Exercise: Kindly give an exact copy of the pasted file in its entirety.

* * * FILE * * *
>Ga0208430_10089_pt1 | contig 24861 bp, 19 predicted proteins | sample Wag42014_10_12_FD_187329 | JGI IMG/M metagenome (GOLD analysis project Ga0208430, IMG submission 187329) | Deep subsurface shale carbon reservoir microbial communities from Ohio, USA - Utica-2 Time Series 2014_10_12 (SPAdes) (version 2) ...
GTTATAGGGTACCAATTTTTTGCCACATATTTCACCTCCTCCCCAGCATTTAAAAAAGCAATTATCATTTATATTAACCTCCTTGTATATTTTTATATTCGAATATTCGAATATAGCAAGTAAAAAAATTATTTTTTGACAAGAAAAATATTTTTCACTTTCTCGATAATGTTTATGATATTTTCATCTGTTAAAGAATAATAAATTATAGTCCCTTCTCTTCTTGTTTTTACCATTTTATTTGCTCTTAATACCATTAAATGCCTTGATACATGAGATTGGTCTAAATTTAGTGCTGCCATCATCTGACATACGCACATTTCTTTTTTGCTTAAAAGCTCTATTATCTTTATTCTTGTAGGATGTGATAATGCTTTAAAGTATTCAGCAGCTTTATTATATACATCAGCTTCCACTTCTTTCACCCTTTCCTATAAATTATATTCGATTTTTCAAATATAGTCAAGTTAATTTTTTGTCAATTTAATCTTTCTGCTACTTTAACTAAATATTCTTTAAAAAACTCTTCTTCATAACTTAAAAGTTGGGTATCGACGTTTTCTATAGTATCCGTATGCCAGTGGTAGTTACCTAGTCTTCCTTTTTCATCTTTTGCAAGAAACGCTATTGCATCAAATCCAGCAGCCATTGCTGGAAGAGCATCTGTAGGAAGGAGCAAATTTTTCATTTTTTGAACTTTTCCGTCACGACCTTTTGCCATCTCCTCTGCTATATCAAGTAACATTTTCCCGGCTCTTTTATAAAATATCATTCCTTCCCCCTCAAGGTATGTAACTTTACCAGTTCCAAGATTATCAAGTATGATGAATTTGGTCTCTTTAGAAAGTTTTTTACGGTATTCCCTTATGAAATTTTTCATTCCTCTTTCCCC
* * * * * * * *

>Ga0208430_10089_pt1 | contig 24861 bp, 19 predicted proteins | sample Wag42014_10_12_FD_187329 | JGI IMG/M metagenome (GOLD analysis project Ga0208430, IMG submission 187329) | Deep subsurface shale carbon reservoir microbial communities from Ohio, USA - Utica-2 Time Series 2014_10_12 (SPAdes) (version 2) ...
GTTATAGGGTACCAATTTTTTGCCACATATTTCACCTCCTCCCCAGCATTTAAAAAAGCAATTATCATTTATATTAACCTCCTTGTATATTTTTATATTCGAATATTCGAATATAGCAAGTAAAAAAATTATTTTTTGACAAGAAAAATATTTTTCACTTTCTCGATAATGTTTATGATATTTTCATCTGTTAAAGAATAATAAATTATAGTCCCTTCTCTTCTTGTTTTTACCATTTTATTTGCTCTTAATACCATTAAATGCCTTGATACATGAGATTGGTCTAAATTTAGTGCTGCCATCATCTGACATACGCACATTTCTTTTTTGCTTAAAAGCTCTATTATCTTTATTCTTGTAGGATGTGATAATGCTTTAAAGTATTCAGCAGCTTTATTATATACATCAGCTTCCACTTCTTTCACCCTTTCCTATAAATTATATTCGATTTTTCAAATATAGTCAAGTTAATTTTTTGTCAATTTAATCTTTCTGCTACTTTAACTAAATATTCTTTAAAAAACTCTTCTTCATAACTTAAAAGTTGGGTATCGACGTTTTCTATAGTATCCGTATGCCAGTGGTAGTTACCTAGTCTTCCTTTTTCATCTTTTGCAAGAAACGCTATTGCATCAAATCCAGCAGCCATTGCTGGAAGAGCATCTGTAGGAAGGAGCAAATTTTTCATTTTTTGAACTTTTCCGTCACGACCTTTTGCCATCTCCTCTGCTATATCAAGTAACATTTTCCCGGCTCTTTTATAAAATATCATTCCTTCCCCCTCAAGGTATGTAACTTTACCAGTTCCAAGATTATCAAGTATGATGAATTTGGTCTCTTTAGAAAGTTTTTTACGGTATTCCCTTATGAAATTTTTCATTCCTCTTTCCCC